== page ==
Mahomes himself has said that he only really started picking up more complex nuances on reading defenses during the 2019 season. That means he still was operating with a relatively basic conceptual framework during his MVP 2018 season.

Your first instinct might be to say, “How good is this guy that he could win the MVP without knowing everything about reading a defense?” There’s something to that. It’s also worth noting that Mahomes wasn’t suggesting he was totally lost scanning the field from the pocket like Hackenberg. Still I think there were some deeper things at work.

The Kansas City Chiefs gave Mahomes the infrastructure he needed to help along his development and compensate for the things he still needed to learn. It isn’t really a knock on Mahomes that he was learning the finer points of reading coverages so early in his career. Almost every young quarterback needs work with that.

His team gave him the tools to work around the learning curve. He was provided the best scheme in the league and a great group of targets. The year before Mahomes took the starting job in Kansas City, Alex Smith, one of the most notorious checkdown artists in the NFL, finished tied for the second highest average yards per passing attempt in the league. When Mahomes was injured in 2019, the Chiefs scored 24 points in two games started by veteran journeyman Matt Moore. This is a system that makes quarterbacks better.

The most obvious way to support a quarterback is to give him playmakers. The Chiefs have loaded their offense with those. You don’t have to read a defense if you know before the snap your guy is going to win his assignment, and you can just throw it to him.

The Chiefs also have leaned heavily into the league’s biggest offensive trend, the run-pass option (RPO). RPOs don’t require the quarterback to scan the entire field and make nuanced coverage reads. The decision-making process is simplified.

Mahomes really only has to read one guy on this play. There is an out route called for the outside receiver. If this one defender attacks the line of scrimmage to play the run, the pass will be wide open.

If he drops into zone coverage, he will take away the passing lane, but he won’t be around to help against the run. The Chiefs will have a blocker for every run defender, and Mahomes can hand the ball off.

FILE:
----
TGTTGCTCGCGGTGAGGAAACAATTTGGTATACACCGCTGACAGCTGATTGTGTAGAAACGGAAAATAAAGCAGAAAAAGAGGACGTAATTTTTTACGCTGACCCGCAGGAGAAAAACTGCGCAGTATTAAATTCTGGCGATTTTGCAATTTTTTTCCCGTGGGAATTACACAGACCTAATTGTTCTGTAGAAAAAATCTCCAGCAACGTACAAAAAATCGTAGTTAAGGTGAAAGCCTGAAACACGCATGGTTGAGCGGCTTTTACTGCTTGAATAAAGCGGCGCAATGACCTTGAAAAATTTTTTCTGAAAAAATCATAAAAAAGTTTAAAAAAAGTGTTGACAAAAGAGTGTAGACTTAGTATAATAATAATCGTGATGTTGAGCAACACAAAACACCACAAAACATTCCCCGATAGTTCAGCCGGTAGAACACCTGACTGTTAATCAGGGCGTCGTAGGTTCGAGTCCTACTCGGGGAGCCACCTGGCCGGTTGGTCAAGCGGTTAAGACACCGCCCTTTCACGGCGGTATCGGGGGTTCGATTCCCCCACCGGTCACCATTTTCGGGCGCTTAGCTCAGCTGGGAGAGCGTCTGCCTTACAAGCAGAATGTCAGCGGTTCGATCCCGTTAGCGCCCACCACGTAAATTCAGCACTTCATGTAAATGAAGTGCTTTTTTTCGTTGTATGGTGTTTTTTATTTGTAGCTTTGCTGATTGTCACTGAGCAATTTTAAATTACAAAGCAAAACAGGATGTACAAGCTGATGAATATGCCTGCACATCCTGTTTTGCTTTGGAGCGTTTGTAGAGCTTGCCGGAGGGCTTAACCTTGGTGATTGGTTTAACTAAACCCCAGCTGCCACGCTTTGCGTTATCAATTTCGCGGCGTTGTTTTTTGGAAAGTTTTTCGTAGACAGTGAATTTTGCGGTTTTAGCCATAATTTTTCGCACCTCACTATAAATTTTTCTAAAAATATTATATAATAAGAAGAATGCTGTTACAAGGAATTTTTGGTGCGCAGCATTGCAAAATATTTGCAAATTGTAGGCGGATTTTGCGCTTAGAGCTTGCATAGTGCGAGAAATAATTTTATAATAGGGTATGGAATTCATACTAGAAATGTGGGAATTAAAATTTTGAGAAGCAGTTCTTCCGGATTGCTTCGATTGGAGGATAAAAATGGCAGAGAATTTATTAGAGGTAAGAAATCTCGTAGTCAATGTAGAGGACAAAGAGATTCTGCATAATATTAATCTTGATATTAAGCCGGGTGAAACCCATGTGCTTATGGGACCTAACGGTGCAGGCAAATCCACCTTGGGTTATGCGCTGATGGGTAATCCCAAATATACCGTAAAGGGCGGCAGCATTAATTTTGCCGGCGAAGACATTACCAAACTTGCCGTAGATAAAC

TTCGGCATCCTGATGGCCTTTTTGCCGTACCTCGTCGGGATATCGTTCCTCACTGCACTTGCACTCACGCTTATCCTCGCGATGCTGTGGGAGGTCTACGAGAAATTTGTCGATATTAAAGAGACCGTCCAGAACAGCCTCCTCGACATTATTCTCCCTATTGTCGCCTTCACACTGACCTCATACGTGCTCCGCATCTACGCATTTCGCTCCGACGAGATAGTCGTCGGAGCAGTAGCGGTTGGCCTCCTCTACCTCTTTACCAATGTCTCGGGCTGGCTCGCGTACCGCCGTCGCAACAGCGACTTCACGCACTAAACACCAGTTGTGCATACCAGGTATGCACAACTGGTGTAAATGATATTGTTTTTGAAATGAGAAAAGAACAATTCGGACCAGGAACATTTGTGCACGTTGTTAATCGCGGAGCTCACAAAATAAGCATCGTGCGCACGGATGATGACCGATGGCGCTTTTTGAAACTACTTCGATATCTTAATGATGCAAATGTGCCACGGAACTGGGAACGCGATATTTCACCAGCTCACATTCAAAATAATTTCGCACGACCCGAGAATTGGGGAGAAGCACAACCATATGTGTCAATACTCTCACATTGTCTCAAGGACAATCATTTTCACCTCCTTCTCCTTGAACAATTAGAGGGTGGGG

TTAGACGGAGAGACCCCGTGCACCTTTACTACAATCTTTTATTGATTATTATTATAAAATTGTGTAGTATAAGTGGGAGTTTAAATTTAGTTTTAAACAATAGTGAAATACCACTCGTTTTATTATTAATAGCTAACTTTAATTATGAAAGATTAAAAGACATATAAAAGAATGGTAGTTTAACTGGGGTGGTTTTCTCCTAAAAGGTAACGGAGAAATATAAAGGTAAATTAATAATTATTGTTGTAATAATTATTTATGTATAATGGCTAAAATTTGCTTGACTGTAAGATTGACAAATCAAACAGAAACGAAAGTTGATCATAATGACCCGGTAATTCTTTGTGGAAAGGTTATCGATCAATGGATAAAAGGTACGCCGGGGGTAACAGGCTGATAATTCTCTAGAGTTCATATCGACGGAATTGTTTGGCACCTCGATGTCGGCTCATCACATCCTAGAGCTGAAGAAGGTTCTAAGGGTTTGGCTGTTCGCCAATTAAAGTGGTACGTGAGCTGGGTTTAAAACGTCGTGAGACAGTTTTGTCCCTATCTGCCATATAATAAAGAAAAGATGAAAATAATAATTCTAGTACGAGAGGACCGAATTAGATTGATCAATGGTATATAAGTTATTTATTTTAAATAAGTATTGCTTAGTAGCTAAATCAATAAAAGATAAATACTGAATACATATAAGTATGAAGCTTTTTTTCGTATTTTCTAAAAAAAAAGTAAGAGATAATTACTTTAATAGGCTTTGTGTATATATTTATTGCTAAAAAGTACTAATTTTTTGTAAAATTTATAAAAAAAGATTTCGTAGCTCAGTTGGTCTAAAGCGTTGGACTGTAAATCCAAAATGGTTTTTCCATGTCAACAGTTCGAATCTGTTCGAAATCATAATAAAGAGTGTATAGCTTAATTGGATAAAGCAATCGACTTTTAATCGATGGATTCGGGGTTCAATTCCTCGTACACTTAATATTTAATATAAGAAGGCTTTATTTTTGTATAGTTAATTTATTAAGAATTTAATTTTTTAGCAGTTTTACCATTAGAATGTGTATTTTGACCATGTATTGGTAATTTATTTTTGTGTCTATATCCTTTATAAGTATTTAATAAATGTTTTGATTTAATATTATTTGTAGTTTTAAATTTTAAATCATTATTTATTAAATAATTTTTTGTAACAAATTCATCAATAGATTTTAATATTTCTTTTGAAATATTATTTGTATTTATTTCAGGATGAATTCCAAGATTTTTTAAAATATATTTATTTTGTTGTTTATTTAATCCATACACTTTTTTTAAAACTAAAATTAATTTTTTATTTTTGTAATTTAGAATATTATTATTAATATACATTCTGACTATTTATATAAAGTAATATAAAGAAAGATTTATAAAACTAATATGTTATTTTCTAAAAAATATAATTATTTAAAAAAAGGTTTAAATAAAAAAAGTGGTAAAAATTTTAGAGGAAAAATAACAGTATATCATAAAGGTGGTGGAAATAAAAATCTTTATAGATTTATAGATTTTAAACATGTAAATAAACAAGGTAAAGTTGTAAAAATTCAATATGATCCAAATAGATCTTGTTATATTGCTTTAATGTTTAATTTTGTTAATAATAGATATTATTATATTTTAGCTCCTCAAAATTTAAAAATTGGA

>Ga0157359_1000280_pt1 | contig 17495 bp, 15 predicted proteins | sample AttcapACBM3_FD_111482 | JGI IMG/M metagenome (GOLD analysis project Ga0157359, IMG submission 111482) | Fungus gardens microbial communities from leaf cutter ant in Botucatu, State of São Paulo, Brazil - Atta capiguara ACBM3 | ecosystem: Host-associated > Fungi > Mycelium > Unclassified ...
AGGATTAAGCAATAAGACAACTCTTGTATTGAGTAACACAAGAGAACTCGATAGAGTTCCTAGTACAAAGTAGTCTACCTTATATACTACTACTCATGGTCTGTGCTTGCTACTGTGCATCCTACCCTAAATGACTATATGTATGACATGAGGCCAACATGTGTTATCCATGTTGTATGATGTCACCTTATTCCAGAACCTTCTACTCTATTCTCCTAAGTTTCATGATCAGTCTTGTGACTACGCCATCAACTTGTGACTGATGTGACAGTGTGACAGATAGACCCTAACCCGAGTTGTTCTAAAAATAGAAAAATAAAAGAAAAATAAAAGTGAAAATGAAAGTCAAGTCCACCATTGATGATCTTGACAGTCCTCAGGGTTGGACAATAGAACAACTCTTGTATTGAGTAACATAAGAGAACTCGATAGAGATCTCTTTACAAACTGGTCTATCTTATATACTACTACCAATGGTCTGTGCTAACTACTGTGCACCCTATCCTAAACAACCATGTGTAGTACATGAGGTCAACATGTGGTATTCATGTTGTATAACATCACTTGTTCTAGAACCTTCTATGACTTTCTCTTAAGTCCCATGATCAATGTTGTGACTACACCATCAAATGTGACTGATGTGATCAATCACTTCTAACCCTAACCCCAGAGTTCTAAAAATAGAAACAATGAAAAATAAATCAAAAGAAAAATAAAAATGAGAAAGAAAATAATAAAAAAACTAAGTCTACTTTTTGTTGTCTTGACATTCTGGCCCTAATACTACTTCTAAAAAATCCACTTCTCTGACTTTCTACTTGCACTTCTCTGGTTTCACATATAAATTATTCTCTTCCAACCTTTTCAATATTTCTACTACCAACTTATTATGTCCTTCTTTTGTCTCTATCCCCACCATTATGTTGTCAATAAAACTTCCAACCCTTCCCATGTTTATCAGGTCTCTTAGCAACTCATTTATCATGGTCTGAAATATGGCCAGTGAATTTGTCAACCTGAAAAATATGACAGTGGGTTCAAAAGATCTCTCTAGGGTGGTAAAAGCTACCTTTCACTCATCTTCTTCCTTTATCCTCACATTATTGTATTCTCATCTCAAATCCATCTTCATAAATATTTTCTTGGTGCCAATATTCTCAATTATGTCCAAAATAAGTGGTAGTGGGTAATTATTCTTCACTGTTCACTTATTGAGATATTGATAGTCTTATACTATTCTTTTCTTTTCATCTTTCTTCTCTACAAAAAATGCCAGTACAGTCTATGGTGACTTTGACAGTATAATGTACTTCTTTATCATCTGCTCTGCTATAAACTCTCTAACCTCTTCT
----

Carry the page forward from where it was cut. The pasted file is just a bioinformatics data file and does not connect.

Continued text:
Pro Football Reference charts the number of passing attempts off RPOs. Mahomes had 64 from RPOs, over 13% of his attempts in 2019.

The only team that had more total RPO passing attempts in 2019 than the Chiefs was Jackson’s Baltimore Ravens. Almost 20% of Jackson’s passing attempts were RPOs.

Of course the quarterback’s talent also is a key component.

A young quarterback only becomes an MVP, however, when talent meets the right scheme and supporting cast.

That brings us back to the Jets. Darnold has flashed the ability to make special plays. The Jets have done a terrible job building around him, though. At best the skill players he has been surrounded with have been mediocre, and that is likely too generous of an assessment. The schemes have done anything but make his job easier. On top of all of this, the Jets have given him one of the worst offensive lines in the league.

For all of the talent of MVPs such as Mahomes or Jackson, it isn’t clear how far along they would look if they were in unimaginative schemes without playmakers and were getting beaten up every week because of bad offensive lines. I don’t think either player would look like a failure. I think we would still see the special moments to provide hope for the future. But I don’t think either player is an NFL MVP on the Jets at this point in their respective careers.

It’s completely unfair to either Jackson or Mahomes to say something as simplistic like Darnold would be an MVP in Kansas City or Baltimore.

I do think the perception of Darnold among NFL fans would be very different in a situation where his team built an infrastructure to amplify and lift his talent rather than ask him to overcome massive structural issues each week on his own.

Heading into 2020 I think expectations need to be kept in check. For the first time in a long time it seems like the Jets might have a general manager who understands what needs to be done, but building from scratch takes time.

It might be too much to ask Darnold to ascend to the top level of quarterbacks in this league given the remaining infrastructure deficiencies. The offensive line will likely be improved from its disastrous 2019 state but is still incomplete. The skill players almost all have massive question marks. The uninspired scheme remains unchanged.

If a true breakout season is beyond reach, it might be more fair to ask Darnold simply to show enough flashes of brilliance to keep hope alive for the future. We want to enter 2021 hopeful and excited, not nervous about it being Darnold’s last chance.

Pressure Rate for 2020: Moderate